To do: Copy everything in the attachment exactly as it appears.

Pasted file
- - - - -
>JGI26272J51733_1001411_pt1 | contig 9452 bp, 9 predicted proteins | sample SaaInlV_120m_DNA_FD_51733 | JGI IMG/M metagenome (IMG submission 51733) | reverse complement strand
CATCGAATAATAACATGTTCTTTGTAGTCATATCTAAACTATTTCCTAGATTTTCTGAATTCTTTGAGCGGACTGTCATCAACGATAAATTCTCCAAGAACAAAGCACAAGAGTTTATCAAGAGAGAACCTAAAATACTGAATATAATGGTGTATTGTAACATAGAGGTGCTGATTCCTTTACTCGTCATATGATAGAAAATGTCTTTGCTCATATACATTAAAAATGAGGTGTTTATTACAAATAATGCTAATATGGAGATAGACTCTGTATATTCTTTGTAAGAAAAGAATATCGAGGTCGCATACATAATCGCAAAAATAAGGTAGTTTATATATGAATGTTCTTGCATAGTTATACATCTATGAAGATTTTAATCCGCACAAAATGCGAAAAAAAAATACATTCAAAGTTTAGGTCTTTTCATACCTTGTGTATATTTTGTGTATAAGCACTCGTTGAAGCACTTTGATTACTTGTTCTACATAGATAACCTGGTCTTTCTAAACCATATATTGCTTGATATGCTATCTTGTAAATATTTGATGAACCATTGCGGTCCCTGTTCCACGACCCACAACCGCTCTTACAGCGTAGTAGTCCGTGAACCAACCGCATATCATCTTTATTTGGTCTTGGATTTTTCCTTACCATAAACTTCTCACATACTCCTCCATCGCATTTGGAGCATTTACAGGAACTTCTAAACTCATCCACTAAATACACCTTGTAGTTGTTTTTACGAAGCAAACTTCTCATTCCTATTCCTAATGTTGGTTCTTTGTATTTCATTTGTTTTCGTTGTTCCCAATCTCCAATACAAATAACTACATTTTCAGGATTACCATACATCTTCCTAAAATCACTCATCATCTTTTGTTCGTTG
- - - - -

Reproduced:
>JGI26272J51733_1001411_pt1 | contig 9452 bp, 9 predicted proteins | sample SaaInlV_120m_DNA_FD_51733 | JGI IMG/M metagenome (IMG submission 51733) | reverse complement strand
CATCGAATAATAACATGTTCTTTGTAGTCATATCTAAACTATTTCCTAGATTTTCTGAATTCTTTGAGCGGACTGTCATCAACGATAAATTCTCCAAGAACAAAGCACAAGAGTTTATCAAGAGAGAACCTAAAATACTGAATATAATGGTGTATTGTAACATAGAGGTGCTGATTCCTTTACTCGTCATATGATAGAAAATGTCTTTGCTCATATACATTAAAAATGAGGTGTTTATTACAAATAATGCTAATATGGAGATAGACTCTGTATATTCTTTGTAAGAAAAGAATATCGAGGTCGCATACATAATCGCAAAAATAAGGTAGTTTATATATGAATGTTCTTGCATAGTTATACATCTATGAAGATTTTAATCCGCACAAAATGCGAAAAAAAAATACATTCAAAGTTTAGGTCTTTTCATACCTTGTGTATATTTTGTGTATAAGCACTCGTTGAAGCACTTTGATTACTTGTTCTACATAGATAACCTGGTCTTTCTAAACCATATATTGCTTGATATGCTATCTTGTAAATATTTGATGAACCATTGCGGTCCCTGTTCCACGACCCACAACCGCTCTTACAGCGTAGTAGTCCGTGAACCAACCGCATATCATCTTTATTTGGTCTTGGATTTTTCCTTACCATAAACTTCTCACATACTCCTCCATCGCATTTGGAGCATTTACAGGAACTTCTAAACTCATCCACTAAATACACCTTGTAGTTGTTTTTACGAAGCAAACTTCTCATTCCTATTCCTAATGTTGGTTCTTTGTATTTCATTTGTTTTCGTTGTTCCCAATCTCCAATACAAATAACTACATTTTCAGGATTACCATACATCTTCCTAAAATCACTCATCATCTTTTGTTCGTTG